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and only train their bodies. Then you are just a technician,” he observes.


Building a true foundation for health requires under- standing the importance of each building block, not just working with a trainer for a few sessions and afterwards going blindly through the motions, attests Sandra Blackie, a former professional bodybuilder, certified nutritionist and current personal trainer in San Diego, California. “I want to educate my clients.”


During extended periods, good trainers also revise routines


at least once every four weeks to prevent adaptation, another problem that can hinder reaching fitness goals. “Without trainers, people often get stuck in a rut and lose motivation,” remarks Blackie, who also adapts exercises according to bodily changes due to aging or other conditions. Long-term relationships also allow trainers to focus on


the individual’s bottom-line goals, Cotton notes. For instance, “I want to lose 10 pounds,” might really mean, “I want the energy to play with my kids,” or “I want to feel more alert at work.” “Achievable goals evolve from values,” Cotton explains.


“It’s not about getting in super great shape for six months and then stopping. It’s about creating a foundation for life.”


Freelance journalist Debra Melani writes about health care and fitness from Lyons, CO. Connect at DebraMelani.com or DMelani@msn.com.


Traits to Look for in a Trainer


by Cecily Casey


Engage a personal trainer based on his/her positive responses to the following qualifiers.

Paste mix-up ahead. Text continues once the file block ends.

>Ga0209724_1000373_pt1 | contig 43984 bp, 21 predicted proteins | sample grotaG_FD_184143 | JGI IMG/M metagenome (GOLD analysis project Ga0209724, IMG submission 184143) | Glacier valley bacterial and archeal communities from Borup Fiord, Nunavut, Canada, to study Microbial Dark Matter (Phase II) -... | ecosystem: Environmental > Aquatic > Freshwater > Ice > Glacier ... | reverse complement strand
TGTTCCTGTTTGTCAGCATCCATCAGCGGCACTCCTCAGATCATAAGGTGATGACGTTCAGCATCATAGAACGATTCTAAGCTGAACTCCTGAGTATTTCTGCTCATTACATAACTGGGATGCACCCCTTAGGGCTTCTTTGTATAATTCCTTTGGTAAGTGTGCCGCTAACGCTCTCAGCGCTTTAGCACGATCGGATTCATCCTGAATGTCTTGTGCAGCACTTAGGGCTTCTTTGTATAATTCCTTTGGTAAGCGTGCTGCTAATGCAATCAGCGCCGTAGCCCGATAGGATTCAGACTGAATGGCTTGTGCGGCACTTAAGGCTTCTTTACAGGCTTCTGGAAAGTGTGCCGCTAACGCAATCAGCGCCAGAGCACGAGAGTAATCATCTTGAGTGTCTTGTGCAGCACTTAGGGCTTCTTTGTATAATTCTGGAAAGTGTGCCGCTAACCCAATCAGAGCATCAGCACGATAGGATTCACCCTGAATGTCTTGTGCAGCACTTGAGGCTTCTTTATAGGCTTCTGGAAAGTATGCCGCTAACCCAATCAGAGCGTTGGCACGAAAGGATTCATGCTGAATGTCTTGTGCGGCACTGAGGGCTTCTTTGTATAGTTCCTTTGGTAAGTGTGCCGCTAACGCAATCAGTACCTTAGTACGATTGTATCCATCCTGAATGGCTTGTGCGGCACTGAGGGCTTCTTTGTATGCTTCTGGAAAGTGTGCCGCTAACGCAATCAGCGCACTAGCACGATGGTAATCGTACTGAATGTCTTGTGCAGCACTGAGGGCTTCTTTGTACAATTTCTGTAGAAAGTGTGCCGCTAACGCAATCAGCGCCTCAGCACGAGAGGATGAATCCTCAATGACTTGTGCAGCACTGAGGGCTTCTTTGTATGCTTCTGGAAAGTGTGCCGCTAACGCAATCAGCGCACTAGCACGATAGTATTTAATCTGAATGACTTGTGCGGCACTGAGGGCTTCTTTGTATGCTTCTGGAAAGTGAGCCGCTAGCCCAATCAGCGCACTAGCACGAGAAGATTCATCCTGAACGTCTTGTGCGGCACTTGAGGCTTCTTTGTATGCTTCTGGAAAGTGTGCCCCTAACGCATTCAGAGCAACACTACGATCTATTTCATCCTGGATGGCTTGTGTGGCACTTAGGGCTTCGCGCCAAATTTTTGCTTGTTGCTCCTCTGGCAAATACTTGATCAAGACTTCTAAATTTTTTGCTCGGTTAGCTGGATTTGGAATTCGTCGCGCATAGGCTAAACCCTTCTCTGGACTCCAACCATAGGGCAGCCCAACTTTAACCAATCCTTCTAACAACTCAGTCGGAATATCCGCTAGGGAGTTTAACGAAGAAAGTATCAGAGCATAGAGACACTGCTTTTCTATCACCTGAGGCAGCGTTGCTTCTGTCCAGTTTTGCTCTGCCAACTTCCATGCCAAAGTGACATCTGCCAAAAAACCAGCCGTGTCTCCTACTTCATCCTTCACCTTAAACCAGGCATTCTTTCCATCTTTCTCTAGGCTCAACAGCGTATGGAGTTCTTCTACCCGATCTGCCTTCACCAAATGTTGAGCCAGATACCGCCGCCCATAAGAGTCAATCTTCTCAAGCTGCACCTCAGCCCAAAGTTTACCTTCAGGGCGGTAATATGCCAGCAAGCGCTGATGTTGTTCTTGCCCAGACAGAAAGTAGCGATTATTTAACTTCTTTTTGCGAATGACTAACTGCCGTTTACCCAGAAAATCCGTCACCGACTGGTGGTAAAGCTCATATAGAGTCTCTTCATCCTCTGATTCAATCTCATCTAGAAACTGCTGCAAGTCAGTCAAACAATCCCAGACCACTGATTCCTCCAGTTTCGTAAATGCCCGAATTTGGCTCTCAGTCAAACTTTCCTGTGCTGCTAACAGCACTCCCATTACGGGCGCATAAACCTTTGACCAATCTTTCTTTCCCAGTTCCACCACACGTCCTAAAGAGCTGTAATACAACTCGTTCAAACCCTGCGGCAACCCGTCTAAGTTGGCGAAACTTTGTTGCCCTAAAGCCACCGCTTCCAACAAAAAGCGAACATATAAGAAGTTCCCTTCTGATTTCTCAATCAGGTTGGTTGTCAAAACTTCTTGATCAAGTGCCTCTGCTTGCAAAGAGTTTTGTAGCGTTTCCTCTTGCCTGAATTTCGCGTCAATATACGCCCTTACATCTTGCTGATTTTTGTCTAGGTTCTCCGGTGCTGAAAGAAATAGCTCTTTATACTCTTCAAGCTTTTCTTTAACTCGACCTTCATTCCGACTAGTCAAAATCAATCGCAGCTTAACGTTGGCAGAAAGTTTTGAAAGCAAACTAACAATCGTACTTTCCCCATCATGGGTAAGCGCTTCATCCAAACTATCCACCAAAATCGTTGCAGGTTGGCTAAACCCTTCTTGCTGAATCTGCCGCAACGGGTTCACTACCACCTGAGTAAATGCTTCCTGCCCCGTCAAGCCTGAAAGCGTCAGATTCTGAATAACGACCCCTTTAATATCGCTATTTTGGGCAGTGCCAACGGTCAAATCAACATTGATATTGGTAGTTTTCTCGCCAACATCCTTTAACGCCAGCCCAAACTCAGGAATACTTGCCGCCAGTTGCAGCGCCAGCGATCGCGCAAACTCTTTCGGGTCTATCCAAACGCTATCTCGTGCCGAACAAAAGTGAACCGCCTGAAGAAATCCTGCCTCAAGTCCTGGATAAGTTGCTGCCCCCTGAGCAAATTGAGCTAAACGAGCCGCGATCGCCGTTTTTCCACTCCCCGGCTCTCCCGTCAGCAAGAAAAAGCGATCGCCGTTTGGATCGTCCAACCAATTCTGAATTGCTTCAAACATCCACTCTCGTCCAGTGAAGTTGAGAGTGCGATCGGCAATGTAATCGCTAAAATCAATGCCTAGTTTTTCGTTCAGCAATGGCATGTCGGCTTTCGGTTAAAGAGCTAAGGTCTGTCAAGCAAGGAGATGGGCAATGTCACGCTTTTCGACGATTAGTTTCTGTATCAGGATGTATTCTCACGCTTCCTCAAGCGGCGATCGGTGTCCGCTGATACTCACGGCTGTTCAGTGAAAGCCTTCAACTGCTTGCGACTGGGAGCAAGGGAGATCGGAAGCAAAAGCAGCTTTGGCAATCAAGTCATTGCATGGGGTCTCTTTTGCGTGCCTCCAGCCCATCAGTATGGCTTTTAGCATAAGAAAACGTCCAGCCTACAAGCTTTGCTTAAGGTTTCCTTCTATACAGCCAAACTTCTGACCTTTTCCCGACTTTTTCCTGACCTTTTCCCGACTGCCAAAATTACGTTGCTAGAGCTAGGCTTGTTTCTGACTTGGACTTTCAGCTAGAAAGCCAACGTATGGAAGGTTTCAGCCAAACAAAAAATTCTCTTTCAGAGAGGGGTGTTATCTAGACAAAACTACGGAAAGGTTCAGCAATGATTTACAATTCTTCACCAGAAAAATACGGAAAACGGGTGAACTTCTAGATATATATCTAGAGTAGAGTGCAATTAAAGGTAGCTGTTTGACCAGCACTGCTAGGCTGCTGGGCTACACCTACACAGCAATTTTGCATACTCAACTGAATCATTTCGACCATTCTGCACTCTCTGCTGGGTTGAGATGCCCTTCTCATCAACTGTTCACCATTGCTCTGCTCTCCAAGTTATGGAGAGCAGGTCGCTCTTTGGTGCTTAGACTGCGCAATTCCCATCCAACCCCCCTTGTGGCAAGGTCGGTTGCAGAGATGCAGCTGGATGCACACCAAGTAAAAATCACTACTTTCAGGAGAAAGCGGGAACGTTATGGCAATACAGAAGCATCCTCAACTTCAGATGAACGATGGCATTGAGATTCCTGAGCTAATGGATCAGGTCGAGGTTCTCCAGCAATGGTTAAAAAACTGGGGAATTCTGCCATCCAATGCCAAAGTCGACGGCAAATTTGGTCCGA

4 Starts by discussing short- and long-term goals 4 Customizes a program for individual needs 4 Reviews one’s health history in detail 4 Conducts a posture analysis 4 Screens each client for quality of movement 4 Asks the client to track his or her food intake 4 Provides helpful cues for improvement during sessions 4 Critiques movement from various angles


4 Is able to ramp up or ease off exercise challenges as needed


4 Never uses the phrase, “No pain, no gain”


4 Keeps current with educational certifications, work shops and seminars


Cecily Casey is co-owner of RealFit Gym, in Highland Park, IL, where she is a practicing American College of Sports Medicine certified personal trainer.


natural awakenings September 2013 39


Finding the Willpower to Work Out in Naples by Lee Walker


W


hen the will to work out fizzles, Southwest Floridians that are unable to meet the challenges


of resistance, procrastination and other roadblocks to staying on a path of regular exercise are finding it help- ful to use the services of local certified personal train- ers. Jay Weitzner, owner of Symmetry Fitness; Justin Schold, owner of Naples Home Training; Micah West, owner of Transcendent Fitness; and Patricia Wilborn, owner of Pilates Gyrotonic Yoga Studio, offer guidance and motivation. At Transcendent Fitness,


where the benefits of work- ing with kettlebells is the focus, West finds that clients are motivated when they understand their own move- ment dysfunctions and limi- tations, which are measured by a functional movement screen. “Our movement-


—Continued on page 40.


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